Nonetheless, regulators began punishing financial institutions with record fines for lapses in their AML controls, including assessing a $25 million civil penalty against Riggs Bank for, among other activities, its suspected complicity in transactions that may have provided assistance to the 9/11 attackers. In December of 2005, ABN Amro agreed to pay what was then a record penalty of $80 million for failures of its AML system to identify suspicious transfers, many between Russia and New York, and for allowing transactions that violated U.S. sanctions against Iran and Libya. By way of comparison, only a few years prior to 9/11, FinCEN reported civil penalties totaling just $2.2 million against the twelve casinos in Atlantic City for various BSA reporting failures.
The post-9/11 world accompanied a revolution in data storage and analytic capacity, which augmented the ability to identify suspicious activity using sophisticated algorithms. Regulators increased their expectations that financial institutions would know their customers sufficiently well to be able to flag virtually any type of abnormal financial activity.
Meanwhile, following the large-scale bank failures and bailouts of the 2008 financial crisis, a number of high profile frauds and Ponzi schemes were exposed, leading many to question how these kinds of systemic risks and colossal financial crimes could have gone undetected in an environment of heightened AML vigilance. Beginning in late 2008 and through the rest of 2009, FinCEN reported nine-figure penalties for AML and sanctions violations, including $536 million against Credit Suisse, $110 million against Wachovia, $298 million against Barclay's, and $500 million against ABN Amro.  And this was only the beginning.

In 2012, FinCEN penalized ING Bank $619 million for illegal transactions with Cuban and Iranian entities, MoneyGram forfeited $100 million for AML and wire fraud violations, Standard Chartered forfeited $227 million for sanctions violations, and HSBC forfeited almost $1.3 billion for AML and sanctions violations. In 2014, JPMorganChase admitted to violating the BSA for failed Madoff oversight and was fined $461 million, while BNP Paribas agreed to pay $8.9 billion - that's right, billion with a "b" - for sanctions violations.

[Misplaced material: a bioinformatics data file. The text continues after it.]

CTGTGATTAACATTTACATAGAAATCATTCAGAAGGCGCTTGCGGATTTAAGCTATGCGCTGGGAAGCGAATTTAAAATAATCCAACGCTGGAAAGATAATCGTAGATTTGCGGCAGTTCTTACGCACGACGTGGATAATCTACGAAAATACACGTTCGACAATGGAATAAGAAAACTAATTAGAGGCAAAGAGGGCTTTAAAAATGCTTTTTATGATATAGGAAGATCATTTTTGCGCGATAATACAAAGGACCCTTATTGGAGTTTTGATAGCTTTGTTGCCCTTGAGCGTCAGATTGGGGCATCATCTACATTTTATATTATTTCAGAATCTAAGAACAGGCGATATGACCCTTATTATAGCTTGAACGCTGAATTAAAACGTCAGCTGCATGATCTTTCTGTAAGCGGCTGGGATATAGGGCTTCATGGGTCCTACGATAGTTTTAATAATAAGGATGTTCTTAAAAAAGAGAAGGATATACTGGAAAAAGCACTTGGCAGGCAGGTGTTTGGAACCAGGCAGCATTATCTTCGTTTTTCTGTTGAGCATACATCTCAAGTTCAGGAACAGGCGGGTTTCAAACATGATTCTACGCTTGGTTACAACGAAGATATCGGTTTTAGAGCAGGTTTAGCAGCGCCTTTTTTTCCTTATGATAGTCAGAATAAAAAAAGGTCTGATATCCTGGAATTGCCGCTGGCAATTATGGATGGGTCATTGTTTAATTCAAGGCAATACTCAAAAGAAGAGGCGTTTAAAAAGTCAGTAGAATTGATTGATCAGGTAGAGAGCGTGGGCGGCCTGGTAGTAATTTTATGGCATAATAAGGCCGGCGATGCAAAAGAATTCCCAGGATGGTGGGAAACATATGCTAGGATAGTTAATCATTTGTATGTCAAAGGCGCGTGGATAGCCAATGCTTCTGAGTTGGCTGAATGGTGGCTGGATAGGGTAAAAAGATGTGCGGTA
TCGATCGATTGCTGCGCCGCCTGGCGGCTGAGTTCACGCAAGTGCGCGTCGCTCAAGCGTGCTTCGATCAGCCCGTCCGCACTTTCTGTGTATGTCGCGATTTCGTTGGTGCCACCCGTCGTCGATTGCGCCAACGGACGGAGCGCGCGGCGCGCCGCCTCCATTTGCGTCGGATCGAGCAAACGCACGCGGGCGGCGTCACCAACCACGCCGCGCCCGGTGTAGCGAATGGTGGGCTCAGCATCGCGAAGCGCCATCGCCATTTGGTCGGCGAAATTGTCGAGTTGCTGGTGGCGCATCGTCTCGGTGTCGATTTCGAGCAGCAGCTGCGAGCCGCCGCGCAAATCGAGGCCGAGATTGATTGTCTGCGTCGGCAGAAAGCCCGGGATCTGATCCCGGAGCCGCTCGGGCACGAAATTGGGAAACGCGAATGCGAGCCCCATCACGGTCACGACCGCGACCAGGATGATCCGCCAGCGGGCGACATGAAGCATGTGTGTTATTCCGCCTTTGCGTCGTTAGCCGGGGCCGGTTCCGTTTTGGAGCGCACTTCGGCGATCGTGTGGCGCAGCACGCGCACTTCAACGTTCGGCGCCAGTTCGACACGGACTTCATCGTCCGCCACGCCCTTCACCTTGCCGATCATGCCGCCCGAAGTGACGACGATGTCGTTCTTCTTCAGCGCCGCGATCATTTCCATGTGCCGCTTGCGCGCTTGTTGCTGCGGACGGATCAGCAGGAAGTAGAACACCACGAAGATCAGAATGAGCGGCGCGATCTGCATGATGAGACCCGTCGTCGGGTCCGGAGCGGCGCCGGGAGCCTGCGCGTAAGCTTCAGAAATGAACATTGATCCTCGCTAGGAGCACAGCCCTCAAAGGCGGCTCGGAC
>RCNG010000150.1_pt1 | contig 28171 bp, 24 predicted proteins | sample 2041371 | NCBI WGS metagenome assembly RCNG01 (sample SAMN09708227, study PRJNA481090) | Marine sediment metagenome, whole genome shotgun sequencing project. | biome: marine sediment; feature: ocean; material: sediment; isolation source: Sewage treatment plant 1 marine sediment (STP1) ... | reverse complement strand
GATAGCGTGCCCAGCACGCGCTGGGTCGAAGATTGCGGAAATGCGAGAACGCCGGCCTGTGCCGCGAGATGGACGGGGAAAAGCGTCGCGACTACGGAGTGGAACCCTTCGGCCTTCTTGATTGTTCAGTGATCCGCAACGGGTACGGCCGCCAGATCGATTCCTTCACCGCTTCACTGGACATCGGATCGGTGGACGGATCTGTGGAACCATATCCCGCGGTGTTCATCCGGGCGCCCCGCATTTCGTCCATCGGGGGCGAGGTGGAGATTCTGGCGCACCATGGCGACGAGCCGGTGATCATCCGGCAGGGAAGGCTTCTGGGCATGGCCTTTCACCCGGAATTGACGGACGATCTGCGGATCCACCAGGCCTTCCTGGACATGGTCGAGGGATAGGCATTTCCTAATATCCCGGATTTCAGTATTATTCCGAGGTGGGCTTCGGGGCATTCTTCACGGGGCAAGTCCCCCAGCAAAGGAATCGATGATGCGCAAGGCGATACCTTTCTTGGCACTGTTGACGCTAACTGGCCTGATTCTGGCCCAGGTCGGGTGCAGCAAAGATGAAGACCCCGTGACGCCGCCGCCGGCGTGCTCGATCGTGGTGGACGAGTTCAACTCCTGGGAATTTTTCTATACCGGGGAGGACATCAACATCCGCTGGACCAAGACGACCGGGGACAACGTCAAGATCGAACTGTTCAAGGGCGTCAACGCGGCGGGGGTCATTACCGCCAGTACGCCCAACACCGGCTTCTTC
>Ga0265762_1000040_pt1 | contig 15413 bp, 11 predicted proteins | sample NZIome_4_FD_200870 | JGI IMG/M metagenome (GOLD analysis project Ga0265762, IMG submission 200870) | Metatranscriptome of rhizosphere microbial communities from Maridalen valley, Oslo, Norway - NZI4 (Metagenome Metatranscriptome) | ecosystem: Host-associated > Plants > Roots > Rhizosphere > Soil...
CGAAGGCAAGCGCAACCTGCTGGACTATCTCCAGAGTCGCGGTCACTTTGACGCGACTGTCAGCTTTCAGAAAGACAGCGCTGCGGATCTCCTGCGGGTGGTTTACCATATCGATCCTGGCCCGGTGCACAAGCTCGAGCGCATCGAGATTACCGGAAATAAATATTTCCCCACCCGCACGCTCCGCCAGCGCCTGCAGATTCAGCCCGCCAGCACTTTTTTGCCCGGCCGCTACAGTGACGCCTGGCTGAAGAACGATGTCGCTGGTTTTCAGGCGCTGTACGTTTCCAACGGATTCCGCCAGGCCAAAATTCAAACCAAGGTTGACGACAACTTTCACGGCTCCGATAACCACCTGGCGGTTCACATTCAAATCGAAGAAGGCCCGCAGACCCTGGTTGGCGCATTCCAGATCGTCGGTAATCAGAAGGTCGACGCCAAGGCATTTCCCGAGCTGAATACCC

As regulators have extracted eye-watering penalties for compliance failures, and financial institutions have devoted increasing portions of their budgets to AML compliance, critics question whether strengthened AML regulations have done what they were intended to do - that is, provide a paper trail to assist with the prosecutions of criminals and terrorists. Banking industry advocates argue that soaring compliance costs have contributed to the consolidation of their industry by driving out small banks that simply cannot afford the costs of AML compliance.
Humanitarian aid activists point out that as banks refuse to process transactions in high-risk jurisdictions, customers with legitimate business in those locations are forced out of the established financial system. For example, Somalis who reside in the U.S. experience difficulty sending remittances to their relatives in Somalia because most banks are unwilling to participate in that market for fear they will be sanctioned by U.S. regulators. These customers' remittances are thus forced underground, and the exact opposite of what the AML regulations were intended to do has been accomplished as these transactions - along with those of criminals and terrorists - are conducted beyond the reach of law enforcement.